Yang Huanyi; Last Speaker of a Secret Women’s Language
Yang Huanyi, the last surviving writer and speaker of an enigmatic language invented and used only by women in a small pocket of central China, has died. She was believed to be in her late 90s.
Yang died Sept. 20 at her home in Jiangyong, a bucolic county in Hunan province, the official New China News Agency reported.
For years, Yang was the lone survivor of a generation of women in Jiangyong whose mothers and grandmothers had passed down the art of nushu, a secret script they developed to share their joys and sorrows, hopes and fears away from the prying eyes of men.
Confined to the home, the women of Jiangyong traded gossip, spread news and lamented their lots in letters, poems and songs that they collected in books, embroidered into handkerchiefs or painted on fans. At a time in China when most females were illiterate and considered the property of men, these women turned objects of domestic life into avenues of escape and found solace among “sworn sisters” with whom they communicated in their own language.
“When I learned nushu, it was to meet with friends and sisters to exchange our thoughts and letters,” Yang told The Times in an interview two years ago. “We wrote what was in our hearts, our feelings.”
The existence of nushu remained largely unnoticed until 20 years ago, when local scholars began to take interest in preserving it and the texts written by women in decades past. The language’s origins are mysterious: Various legends say that it had antecedents in a tribal tongue more than 2,000 years old or that it was created by a clever girl from Jiangyong who was forced to become an imperial concubine and wanted to find a way to write home, in code.
Whatever its true origin, scholars say nushu dates at least to the mid-19th century, because a coin was discovered from that era bearing nushu characters.
Nushu, which means “women’s script” in Chinese, is mostly a written language, consisting of up to 2,000 characters. By contrast, Mandarin Chinese boasts at least 50,000 characters. Nushu characters are curvy, wispy and relatively simple, more akin to the ancient scratchings on Chinese oracle bones than to their complicated modern, boxy Chinese counterparts.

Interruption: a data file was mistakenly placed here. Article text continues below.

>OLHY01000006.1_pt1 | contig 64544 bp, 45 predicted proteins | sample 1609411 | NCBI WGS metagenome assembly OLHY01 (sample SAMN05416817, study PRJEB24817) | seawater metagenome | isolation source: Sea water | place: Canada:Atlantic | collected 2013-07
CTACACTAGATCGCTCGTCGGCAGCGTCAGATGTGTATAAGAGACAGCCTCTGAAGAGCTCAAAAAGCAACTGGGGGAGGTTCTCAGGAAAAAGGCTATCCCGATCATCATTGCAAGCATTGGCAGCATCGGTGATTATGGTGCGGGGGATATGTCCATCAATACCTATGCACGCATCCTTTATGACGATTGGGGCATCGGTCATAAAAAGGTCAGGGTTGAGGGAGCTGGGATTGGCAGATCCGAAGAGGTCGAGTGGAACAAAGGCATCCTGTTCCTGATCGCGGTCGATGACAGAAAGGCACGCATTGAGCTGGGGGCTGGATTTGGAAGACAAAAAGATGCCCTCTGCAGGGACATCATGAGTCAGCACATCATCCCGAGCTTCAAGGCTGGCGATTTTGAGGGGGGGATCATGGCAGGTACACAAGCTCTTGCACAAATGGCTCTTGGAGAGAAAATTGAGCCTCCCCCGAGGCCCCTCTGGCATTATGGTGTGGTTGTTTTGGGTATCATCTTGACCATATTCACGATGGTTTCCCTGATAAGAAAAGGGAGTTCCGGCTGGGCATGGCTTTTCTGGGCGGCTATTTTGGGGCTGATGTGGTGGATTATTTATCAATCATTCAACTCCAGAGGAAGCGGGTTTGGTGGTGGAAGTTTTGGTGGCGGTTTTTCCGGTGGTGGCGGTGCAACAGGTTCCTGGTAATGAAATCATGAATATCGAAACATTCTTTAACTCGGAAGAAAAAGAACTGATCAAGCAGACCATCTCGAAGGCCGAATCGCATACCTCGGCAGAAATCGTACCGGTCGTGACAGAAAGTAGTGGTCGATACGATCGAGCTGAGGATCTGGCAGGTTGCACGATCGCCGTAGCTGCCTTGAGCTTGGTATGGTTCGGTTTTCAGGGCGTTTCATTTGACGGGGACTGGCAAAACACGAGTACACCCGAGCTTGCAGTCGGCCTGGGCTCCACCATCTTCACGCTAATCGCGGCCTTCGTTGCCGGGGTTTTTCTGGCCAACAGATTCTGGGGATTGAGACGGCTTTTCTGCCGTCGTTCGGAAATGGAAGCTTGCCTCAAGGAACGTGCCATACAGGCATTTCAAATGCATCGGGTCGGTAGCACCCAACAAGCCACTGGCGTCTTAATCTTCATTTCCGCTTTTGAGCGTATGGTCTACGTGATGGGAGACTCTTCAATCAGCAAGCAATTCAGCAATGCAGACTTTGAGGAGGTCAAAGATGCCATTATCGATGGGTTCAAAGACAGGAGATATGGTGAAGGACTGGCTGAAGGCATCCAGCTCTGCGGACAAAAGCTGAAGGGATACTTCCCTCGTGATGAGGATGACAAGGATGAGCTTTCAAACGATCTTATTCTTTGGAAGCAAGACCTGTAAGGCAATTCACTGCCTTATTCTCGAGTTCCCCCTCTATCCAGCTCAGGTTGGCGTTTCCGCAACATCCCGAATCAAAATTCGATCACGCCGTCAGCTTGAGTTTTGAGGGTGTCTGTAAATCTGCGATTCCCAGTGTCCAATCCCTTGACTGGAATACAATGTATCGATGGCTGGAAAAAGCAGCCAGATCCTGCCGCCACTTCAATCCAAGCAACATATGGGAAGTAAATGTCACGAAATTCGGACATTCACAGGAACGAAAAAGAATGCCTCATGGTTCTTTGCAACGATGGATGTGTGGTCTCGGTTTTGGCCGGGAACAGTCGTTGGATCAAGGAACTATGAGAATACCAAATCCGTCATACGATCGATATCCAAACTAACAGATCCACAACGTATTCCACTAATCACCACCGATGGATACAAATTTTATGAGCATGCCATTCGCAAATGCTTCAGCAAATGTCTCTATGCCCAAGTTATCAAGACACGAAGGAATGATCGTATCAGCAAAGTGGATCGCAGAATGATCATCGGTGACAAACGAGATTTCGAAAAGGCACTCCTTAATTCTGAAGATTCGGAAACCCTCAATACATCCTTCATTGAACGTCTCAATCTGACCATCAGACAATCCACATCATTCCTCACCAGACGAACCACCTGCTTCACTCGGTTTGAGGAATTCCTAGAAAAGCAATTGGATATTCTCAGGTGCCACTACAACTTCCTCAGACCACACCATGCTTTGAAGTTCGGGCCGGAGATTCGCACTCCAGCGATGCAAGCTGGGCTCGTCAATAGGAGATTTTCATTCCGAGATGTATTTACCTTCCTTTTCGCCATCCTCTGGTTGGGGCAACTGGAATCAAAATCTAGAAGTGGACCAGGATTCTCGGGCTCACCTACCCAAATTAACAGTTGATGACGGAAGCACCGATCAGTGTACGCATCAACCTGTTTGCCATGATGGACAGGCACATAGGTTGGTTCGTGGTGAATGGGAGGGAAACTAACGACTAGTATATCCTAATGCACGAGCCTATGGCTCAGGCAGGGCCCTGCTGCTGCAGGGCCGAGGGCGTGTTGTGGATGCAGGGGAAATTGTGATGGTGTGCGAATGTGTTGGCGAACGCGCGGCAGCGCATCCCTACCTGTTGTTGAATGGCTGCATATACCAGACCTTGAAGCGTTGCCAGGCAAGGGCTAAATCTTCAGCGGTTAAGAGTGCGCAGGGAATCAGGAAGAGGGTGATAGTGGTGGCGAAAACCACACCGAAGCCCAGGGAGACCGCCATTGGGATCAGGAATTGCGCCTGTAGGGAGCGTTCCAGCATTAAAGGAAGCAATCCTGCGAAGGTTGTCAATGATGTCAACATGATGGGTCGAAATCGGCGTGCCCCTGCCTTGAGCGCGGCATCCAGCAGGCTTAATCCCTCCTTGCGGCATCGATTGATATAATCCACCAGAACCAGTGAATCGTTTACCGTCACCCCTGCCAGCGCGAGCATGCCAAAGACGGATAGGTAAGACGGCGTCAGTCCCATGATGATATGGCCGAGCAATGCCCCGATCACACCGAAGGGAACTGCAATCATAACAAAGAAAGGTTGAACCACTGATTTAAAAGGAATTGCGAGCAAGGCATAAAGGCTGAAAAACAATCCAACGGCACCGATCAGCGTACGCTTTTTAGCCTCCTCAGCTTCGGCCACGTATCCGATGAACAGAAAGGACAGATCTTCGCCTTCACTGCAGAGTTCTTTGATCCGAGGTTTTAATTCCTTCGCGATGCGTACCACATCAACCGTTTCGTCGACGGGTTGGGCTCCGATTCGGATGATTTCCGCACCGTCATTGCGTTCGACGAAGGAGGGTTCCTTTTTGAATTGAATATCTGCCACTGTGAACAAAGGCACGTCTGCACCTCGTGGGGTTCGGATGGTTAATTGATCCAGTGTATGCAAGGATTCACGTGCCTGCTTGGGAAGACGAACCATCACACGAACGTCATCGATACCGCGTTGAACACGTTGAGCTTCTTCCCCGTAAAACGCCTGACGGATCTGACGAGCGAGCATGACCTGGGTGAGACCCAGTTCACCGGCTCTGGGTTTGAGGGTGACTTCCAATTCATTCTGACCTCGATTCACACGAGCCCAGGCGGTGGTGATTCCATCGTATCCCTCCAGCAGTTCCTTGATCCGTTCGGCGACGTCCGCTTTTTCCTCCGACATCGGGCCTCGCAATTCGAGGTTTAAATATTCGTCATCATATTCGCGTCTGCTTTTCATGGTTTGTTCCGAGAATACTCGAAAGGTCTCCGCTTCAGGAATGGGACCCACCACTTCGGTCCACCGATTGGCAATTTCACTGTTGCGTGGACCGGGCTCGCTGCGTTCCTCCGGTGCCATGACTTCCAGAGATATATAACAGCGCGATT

Yang began learning nushu when she was about 10, alongside a neighbor, Gao Yinxian, who eventually became a prolific and admired author of nushu letters and verse. “I was so happy first learning to sing the songs and then how to write,” Yang recalled.
Many of the extant nushu texts are in the form of special compilations presented to a bride by the female members of her family, clothbound booklets in which songs and poems bewail the imminent departure of the bride from her childhood home. Other nushu letters tell of unhappy marriages, pass along juicy tidbits of gossip or lambaste the recipient in hilariously acid tones.
“At least animals go into heat in season,” one angry woman wrote another. “But you.... “
A few even treat political subjects, such as one song from the early 20th century that criticized China’s government for drafting too many sons into the army.
As education for girls increased, nushu’s usefulness declined. During the 1966-76 Cultural Revolution, it was denounced as a feudal leftover by China’s Communist authorities. The women who once found it a source of liberation were forced to denounce it, and many texts were destroyed.
Yang became a minor celebrity in her hometown. She was invited to attend an international women’s conference sponsored by the U.N. in Beijing in 1995 and received visits from scholars and journalists.
By the end of the 1990s, she was the only practitioner left, the New China News Agency reported.
Her exact age was unknown, but in her interview with The Times two years ago, she said she was 95. She lived with her son in a tiny, barely furnished home in a backwater village where life seemed little changed from decades past.
By then, her diminutive figure was stooped with age, her face wizened, her hair and teeth nearly gone. But she could still enthrall visitors by singing nushu songs in a quavery voice, the last keeper of a remarkable tradition.
“Now,” she had said ruefully, “there’s no use learning it anymore.”